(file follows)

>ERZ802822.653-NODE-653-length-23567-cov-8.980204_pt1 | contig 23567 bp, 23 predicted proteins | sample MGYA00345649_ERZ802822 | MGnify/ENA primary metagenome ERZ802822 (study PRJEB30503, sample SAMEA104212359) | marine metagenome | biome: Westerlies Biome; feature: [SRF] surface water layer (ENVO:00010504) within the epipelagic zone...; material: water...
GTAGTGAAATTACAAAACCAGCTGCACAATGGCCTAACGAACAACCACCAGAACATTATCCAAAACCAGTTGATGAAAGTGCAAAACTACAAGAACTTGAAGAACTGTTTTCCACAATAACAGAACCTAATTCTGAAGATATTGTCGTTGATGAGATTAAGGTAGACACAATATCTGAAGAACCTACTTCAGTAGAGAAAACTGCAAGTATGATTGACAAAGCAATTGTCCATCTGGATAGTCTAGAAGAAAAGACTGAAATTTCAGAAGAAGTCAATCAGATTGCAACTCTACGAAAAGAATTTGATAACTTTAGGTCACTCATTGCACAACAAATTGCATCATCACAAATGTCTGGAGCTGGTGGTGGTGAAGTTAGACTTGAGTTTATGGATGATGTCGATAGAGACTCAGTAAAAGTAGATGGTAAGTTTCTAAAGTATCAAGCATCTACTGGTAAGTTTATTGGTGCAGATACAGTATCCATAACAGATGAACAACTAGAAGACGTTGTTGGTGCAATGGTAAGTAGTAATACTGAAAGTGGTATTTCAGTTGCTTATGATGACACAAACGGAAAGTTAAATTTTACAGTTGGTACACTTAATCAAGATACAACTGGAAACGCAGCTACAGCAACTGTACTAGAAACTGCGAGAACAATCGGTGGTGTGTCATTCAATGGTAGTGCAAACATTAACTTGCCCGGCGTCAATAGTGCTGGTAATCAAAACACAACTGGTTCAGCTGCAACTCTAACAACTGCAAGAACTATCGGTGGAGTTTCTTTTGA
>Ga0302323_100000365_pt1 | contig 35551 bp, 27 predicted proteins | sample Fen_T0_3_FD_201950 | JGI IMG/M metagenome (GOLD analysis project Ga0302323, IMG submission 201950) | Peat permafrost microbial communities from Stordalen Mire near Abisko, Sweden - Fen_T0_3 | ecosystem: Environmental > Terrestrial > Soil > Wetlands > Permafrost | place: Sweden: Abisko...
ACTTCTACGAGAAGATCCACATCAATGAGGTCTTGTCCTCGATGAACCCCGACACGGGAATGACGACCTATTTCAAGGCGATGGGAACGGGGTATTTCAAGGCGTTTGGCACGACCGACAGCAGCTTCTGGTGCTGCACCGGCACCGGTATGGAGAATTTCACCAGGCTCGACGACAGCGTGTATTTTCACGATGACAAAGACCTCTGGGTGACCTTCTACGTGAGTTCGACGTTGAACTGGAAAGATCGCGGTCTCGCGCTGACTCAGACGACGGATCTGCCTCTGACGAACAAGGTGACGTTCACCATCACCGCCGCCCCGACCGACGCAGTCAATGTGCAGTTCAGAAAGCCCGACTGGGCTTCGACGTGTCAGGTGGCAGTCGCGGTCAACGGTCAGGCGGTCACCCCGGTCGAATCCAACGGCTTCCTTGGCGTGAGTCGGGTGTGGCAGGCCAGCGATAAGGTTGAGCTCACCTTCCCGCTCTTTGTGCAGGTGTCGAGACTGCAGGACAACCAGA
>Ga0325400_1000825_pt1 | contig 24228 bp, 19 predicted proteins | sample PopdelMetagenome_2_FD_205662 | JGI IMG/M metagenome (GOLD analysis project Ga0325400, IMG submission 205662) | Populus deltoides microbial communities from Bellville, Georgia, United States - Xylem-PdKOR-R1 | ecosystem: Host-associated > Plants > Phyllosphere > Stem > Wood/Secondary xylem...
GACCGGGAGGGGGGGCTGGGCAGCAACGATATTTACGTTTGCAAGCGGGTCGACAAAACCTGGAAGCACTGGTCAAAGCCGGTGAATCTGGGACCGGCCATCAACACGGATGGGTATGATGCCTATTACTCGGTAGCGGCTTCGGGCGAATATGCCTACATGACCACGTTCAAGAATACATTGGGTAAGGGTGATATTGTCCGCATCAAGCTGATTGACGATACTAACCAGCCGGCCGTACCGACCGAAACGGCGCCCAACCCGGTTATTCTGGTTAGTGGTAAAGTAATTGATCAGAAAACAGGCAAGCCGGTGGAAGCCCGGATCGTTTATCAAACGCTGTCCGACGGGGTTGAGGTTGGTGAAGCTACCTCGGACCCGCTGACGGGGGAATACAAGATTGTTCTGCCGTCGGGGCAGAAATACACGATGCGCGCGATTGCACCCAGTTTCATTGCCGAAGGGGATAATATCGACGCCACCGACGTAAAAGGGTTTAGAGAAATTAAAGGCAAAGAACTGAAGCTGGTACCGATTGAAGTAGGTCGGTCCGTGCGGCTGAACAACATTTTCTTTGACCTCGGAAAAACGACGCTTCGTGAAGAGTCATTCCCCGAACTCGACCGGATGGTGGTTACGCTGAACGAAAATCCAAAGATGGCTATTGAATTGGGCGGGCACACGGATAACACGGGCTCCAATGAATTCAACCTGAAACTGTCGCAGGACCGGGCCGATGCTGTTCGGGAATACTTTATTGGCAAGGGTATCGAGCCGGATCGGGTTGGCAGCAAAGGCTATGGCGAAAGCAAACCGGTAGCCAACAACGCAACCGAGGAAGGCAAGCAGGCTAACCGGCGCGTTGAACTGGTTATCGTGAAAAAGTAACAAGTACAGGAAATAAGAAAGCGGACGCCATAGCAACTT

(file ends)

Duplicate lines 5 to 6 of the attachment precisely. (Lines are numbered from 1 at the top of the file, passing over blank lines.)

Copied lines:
>Ga0325400_1000825_pt1 | contig 24228 bp, 19 predicted proteins | sample PopdelMetagenome_2_FD_205662 | JGI IMG/M metagenome (GOLD analysis project Ga0325400, IMG submission 205662) | Populus deltoides microbial communities from Bellville, Georgia, United States - Xylem-PdKOR-R1 | ecosystem: Host-associated > Plants > Phyllosphere > Stem > Wood/Secondary xylem...
GACCGGGAGGGGGGGCTGGGCAGCAACGATATTTACGTTTGCAAGCGGGTCGACAAAACCTGGAAGCACTGGTCAAAGCCGGTGAATCTGGGACCGGCCATCAACACGGATGGGTATGATGCCTATTACTCGGTAGCGGCTTCGGGCGAATATGCCTACATGACCACGTTCAAGAATACATTGGGTAAGGGTGATATTGTCCGCATCAAGCTGATTGACGATACTAACCAGCCGGCCGTACCGACCGAAACGGCGCCCAACCCGGTTATTCTGGTTAGTGGTAAAGTAATTGATCAGAAAACAGGCAAGCCGGTGGAAGCCCGGATCGTTTATCAAACGCTGTCCGACGGGGTTGAGGTTGGTGAAGCTACCTCGGACCCGCTGACGGGGGAATACAAGATTGTTCTGCCGTCGGGGCAGAAATACACGATGCGCGCGATTGCACCCAGTTTCATTGCCGAAGGGGATAATATCGACGCCACCGACGTAAAAGGGTTTAGAGAAATTAAAGGCAAAGAACTGAAGCTGGTACCGATTGAAGTAGGTCGGTCCGTGCGGCTGAACAACATTTTCTTTGACCTCGGAAAAACGACGCTTCGTGAAGAGTCATTCCCCGAACTCGACCGGATGGTGGTTACGCTGAACGAAAATCCAAAGATGGCTATTGAATTGGGCGGGCACACGGATAACACGGGCTCCAATGAATTCAACCTGAAACTGTCGCAGGACCGGGCCGATGCTGTTCGGGAATACTTTATTGGCAAGGGTATCGAGCCGGATCGGGTTGGCAGCAAAGGCTATGGCGAAAGCAAACCGGTAGCCAACAACGCAACCGAGGAAGGCAAGCAGGCTAACCGGCGCGTTGAACTGGTTATCGTGAAAAAGTAACAAGTACAGGAAATAAGAAAGCGGACGCCATAGCAACTT